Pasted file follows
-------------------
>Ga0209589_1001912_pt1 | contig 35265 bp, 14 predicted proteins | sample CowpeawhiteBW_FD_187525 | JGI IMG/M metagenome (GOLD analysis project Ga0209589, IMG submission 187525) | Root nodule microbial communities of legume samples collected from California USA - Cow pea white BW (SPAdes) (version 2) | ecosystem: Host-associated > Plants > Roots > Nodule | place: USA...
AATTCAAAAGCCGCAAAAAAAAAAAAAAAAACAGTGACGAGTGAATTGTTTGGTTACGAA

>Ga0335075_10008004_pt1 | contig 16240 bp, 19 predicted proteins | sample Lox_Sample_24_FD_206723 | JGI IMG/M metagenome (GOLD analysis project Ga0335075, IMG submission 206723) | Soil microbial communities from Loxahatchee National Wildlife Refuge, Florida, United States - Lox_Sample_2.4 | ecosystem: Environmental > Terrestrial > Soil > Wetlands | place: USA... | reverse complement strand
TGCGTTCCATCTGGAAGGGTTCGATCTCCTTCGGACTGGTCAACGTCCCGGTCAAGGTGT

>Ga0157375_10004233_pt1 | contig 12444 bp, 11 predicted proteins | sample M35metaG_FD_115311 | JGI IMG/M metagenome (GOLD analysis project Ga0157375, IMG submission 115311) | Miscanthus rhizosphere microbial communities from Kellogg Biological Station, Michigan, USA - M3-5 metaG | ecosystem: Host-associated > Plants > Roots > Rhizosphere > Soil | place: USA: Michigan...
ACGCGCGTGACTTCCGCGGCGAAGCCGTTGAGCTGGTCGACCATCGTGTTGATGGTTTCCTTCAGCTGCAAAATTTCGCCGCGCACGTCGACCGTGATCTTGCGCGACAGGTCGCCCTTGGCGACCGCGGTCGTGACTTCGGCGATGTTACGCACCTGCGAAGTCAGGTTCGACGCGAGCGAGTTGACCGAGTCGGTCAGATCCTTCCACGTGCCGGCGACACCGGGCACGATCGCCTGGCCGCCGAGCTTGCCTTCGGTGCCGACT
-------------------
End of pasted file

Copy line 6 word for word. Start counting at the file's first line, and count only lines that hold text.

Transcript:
ACGCGCGTGACTTCCGCGGCGAAGCCGTTGAGCTGGTCGACCATCGTGTTGATGGTTTCCTTCAGCTGCAAAATTTCGCCGCGCACGTCGACCGTGATCTTGCGCGACAGGTCGCCCTTGGCGACCGCGGTCGTGACTTCGGCGATGTTACGCACCTGCGAAGTCAGGTTCGACGCGAGCGAGTTGACCGAGTCGGTCAGATCCTTCCACGTGCCGGCGACACCGGGCACGATCGCCTGGCCGCCGAGCTTGCCTTCGGTGCCGACT